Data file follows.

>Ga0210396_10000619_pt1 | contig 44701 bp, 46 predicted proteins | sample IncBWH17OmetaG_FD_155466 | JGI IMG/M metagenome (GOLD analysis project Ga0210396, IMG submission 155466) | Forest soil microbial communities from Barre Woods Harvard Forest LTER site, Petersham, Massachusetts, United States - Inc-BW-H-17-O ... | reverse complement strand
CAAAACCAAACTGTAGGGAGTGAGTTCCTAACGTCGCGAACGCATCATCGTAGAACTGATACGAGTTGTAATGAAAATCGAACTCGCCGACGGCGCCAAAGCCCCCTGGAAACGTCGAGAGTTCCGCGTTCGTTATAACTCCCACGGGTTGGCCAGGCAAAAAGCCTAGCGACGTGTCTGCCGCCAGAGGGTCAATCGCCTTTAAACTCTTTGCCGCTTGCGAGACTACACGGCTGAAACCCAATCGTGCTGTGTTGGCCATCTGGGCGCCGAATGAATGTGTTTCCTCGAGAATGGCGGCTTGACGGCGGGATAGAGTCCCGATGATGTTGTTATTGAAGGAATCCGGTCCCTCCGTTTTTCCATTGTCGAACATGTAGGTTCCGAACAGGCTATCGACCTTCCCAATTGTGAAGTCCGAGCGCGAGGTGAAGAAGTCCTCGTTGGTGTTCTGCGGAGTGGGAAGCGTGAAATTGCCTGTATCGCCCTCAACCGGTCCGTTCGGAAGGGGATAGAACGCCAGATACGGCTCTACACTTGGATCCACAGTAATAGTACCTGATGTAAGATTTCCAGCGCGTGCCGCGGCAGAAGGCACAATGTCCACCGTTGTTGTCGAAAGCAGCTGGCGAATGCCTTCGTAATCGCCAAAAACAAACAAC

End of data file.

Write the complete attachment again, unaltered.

>Ga0210396_10000619_pt1 | contig 44701 bp, 46 predicted proteins | sample IncBWH17OmetaG_FD_155466 | JGI IMG/M metagenome (GOLD analysis project Ga0210396, IMG submission 155466) | Forest soil microbial communities from Barre Woods Harvard Forest LTER site, Petersham, Massachusetts, United States - Inc-BW-H-17-O ... | reverse complement strand
CAAAACCAAACTGTAGGGAGTGAGTTCCTAACGTCGCGAACGCATCATCGTAGAACTGATACGAGTTGTAATGAAAATCGAACTCGCCGACGGCGCCAAAGCCCCCTGGAAACGTCGAGAGTTCCGCGTTCGTTATAACTCCCACGGGTTGGCCAGGCAAAAAGCCTAGCGACGTGTCTGCCGCCAGAGGGTCAATCGCCTTTAAACTCTTTGCCGCTTGCGAGACTACACGGCTGAAACCCAATCGTGCTGTGTTGGCCATCTGGGCGCCGAATGAATGTGTTTCCTCGAGAATGGCGGCTTGACGGCGGGATAGAGTCCCGATGATGTTGTTATTGAAGGAATCCGGTCCCTCCGTTTTTCCATTGTCGAACATGTAGGTTCCGAACAGGCTATCGACCTTCCCAATTGTGAAGTCCGAGCGCGAGGTGAAGAAGTCCTCGTTGGTGTTCTGCGGAGTGGGAAGCGTGAAATTGCCTGTATCGCCCTCAACCGGTCCGTTCGGAAGGGGATAGAACGCCAGATACGGCTCTACACTTGGATCCACAGTAATAGTACCTGATGTAAGATTTCCAGCGCGTGCCGCGGCAGAAGGCACAATGTCCACCGTTGTTGTCGAAAGCAGCTGGCGAATGCCTTCGTAATCGCCAAAAACAAACAAC